Keywords: bibliometrics, university graduate students, national science budget, research funding, economic performance, scientific output
    JEL: O3 I2
    Date: 2006–04–11
  3. By: Alister Scott (SPRU, University of Sussex)
    Abstract: Recent science-policy debates have emphasised a growing role for science in helping to address some of society's most pressing challenges such as global environmental change, caring for the needs of ageing populations, and competitiveness in a global age. Other 'relevance' pressures include drives for public accountability, pressure for the 'democratisation' of science and demands from industry for usable knowledge. Underlying the question of the social relevance of science is the matter of decision-making and quality control in science, usually via the peer-review process. Peer review plays a central role in many of the key moments in science. It is the main form of decision-making around grant selection, academic publishing and the promotion of individual scientists within universities and research institutions. It also underpins methods used to evaluate scientific institutions. Yet peer review as currently practised can be narrowly scientific, to the exclusion of other pressing quality criteria relating to social relevance. It is often also controlled and practised by scientists to the exclusion of wider groups that might bring valuable perspectives. This article sets out to examine peer review through the lens of social relevance. It challenges peer review as currently practised and makes some suggestions for ways forward.
    Keywords: science policy, relevance of science, social relevance, peer review, quality control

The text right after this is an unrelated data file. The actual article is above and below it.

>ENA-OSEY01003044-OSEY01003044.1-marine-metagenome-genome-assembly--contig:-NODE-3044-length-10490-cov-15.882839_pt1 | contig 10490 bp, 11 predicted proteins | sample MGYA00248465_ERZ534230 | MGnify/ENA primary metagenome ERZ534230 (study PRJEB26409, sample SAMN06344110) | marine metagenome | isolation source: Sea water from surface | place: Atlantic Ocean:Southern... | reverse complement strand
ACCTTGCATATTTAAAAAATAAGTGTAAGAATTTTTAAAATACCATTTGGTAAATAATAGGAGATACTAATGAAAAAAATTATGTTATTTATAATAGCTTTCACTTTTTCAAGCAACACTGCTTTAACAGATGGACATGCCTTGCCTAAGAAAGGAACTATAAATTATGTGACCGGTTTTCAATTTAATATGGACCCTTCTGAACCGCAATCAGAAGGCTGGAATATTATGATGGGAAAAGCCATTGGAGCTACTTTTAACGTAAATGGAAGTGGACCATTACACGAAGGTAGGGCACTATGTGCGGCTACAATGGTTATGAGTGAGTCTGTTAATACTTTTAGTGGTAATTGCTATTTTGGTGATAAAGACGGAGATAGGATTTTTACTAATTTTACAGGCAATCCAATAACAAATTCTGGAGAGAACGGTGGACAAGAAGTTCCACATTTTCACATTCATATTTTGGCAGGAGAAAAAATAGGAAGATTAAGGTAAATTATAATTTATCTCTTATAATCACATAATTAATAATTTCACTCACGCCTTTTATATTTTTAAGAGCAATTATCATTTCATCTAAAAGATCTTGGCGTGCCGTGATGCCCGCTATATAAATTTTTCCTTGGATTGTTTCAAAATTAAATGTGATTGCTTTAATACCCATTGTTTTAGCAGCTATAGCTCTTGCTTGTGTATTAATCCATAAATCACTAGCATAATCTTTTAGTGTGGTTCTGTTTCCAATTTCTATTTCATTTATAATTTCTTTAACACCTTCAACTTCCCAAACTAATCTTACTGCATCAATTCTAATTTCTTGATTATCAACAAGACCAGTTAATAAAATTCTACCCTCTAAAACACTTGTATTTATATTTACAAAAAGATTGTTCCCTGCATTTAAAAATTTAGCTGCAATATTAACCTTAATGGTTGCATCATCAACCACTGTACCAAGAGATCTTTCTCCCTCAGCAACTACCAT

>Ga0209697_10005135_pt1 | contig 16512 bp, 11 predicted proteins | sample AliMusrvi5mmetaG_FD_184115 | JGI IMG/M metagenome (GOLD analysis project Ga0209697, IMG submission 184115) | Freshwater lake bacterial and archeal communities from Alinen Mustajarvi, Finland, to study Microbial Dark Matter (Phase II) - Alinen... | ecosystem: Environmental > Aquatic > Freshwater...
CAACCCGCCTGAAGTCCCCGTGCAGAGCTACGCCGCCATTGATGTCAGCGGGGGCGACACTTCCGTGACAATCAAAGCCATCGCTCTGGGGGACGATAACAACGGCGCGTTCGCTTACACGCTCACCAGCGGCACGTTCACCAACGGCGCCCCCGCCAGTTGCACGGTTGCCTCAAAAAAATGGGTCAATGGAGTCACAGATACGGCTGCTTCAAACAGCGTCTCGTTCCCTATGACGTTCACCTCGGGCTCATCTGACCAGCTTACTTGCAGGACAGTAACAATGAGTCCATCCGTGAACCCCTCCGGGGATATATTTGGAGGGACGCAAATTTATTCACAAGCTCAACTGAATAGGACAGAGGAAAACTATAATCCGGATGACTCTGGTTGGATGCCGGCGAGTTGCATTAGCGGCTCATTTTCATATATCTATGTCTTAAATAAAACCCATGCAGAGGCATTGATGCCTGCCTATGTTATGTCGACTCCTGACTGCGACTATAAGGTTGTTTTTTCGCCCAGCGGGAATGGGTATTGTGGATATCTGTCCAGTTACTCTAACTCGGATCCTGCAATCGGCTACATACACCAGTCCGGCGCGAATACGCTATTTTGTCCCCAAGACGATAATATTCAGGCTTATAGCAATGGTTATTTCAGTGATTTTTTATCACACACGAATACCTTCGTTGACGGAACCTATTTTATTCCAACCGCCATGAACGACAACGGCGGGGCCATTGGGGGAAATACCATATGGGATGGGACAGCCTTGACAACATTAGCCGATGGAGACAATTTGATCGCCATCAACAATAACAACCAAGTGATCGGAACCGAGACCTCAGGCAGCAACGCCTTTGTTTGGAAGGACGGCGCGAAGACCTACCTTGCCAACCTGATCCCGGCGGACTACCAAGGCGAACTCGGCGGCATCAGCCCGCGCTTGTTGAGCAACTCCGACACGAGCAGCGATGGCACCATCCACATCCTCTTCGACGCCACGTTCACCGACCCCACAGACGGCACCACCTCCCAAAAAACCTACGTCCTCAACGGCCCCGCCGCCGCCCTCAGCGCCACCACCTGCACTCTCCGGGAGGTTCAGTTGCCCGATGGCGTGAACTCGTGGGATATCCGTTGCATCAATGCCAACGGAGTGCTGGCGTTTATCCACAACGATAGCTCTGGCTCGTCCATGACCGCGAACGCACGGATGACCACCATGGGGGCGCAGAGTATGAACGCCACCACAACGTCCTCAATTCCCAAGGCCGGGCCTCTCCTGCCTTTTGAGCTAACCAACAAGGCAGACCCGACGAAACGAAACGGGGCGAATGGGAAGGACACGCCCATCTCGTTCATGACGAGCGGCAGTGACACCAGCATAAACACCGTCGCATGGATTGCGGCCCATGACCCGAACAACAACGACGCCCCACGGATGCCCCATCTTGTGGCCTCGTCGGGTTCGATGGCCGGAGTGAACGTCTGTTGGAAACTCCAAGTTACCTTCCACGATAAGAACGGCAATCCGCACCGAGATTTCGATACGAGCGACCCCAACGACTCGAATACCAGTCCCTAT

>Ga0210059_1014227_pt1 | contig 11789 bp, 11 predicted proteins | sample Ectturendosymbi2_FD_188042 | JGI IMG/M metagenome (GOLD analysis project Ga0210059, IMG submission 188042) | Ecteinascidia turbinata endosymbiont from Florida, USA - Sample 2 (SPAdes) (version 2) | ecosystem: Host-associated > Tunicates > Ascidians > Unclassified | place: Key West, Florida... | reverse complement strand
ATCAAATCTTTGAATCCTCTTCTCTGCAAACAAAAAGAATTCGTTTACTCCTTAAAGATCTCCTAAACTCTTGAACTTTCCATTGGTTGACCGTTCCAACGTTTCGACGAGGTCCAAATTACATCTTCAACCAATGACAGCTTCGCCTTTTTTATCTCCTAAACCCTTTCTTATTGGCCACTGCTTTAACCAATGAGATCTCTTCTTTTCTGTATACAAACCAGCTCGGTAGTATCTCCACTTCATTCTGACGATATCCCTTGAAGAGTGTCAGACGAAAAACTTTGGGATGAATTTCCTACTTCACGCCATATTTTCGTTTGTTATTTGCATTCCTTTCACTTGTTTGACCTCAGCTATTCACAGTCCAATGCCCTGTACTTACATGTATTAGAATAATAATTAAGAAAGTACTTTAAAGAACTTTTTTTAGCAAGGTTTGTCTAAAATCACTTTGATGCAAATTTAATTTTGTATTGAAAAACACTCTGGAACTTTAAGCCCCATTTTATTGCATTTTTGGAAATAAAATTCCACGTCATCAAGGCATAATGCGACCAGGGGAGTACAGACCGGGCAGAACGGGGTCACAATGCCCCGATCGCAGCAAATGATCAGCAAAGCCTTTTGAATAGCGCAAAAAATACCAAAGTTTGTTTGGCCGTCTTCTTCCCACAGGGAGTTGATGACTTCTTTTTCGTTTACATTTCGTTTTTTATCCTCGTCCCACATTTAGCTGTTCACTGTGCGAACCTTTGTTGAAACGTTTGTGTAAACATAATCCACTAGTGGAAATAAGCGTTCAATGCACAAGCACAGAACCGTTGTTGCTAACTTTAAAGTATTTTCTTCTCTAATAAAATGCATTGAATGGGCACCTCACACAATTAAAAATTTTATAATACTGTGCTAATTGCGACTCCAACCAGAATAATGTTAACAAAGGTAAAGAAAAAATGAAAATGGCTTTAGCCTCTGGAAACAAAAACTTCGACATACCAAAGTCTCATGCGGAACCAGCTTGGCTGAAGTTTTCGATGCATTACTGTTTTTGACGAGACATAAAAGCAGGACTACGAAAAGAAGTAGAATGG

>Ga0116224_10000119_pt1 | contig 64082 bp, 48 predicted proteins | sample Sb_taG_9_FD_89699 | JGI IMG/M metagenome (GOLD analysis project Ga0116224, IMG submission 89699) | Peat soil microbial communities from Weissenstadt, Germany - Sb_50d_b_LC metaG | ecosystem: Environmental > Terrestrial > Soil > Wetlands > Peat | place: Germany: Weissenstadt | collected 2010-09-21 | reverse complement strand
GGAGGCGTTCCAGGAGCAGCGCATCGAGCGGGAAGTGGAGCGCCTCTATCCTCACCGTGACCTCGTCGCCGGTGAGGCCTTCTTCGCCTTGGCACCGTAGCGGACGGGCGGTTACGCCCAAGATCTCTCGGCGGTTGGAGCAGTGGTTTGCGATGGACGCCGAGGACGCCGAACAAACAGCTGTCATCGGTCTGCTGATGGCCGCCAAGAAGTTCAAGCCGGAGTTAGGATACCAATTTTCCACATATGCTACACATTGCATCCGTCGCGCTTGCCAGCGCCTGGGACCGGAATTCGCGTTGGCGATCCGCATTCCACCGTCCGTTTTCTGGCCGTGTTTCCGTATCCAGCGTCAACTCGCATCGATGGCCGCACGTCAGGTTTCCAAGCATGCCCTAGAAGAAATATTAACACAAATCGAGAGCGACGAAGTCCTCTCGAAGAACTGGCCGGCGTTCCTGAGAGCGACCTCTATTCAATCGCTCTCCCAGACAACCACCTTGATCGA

JEL: O3 I0
    Date: 2006–04–11
  4. By: Eric W. K. Tsang; Bruno S. Frey
    Abstract: Recently, the problems associated with the existing journal review process aroused discussions from seasoned management researchers, who have also made useful suggestions for improving the process. To complement these suggestions, we propose a more radical change: a manuscript should be reviewed on an “as is” basis and its fate be determined in one round of review. The as-is review process shortens the time period from submission to final acceptance, reduces the workload of editors, referees and authors, provides frank author feedback to referees, and, most important, lets authors own all of the ideas in their publications.
    Keywords: Journals, reviews, authors, submissions
    JEL: Z0
    Date: 2006–04
  5. By: Martin Meyer (SPRU, University of Sussex); Puay Tang (SPRU, University of Sussex)
    Abstract: Third-Stream activities have become increasingly important in the UK. However, valuing them in a meaningful way still poses a challenge to science and technology analysts and policy makers alike. This paper reviews the general literature on "patent value" and assesses the extent to which these established measures, including patent citation, patent family, renewal and litigation data, can be applied to the university context. Our study examines indicators of patent value for short and mid-term evaluation purposes, rather than indicators that suffer from long time lags. We also explore the extent to which differences in IP management practices at universities may have an impact on the validity and robustness of possible indicators. Our observations from four UK universities indicate that there are considerable differences between universities as to how they approach the IP management process, which in turn has implications for valuing patents and how they track activity in this area. In their current form, data as collected by universities are not sufficiently robust to serve as the basis for evaluation or resource allocation.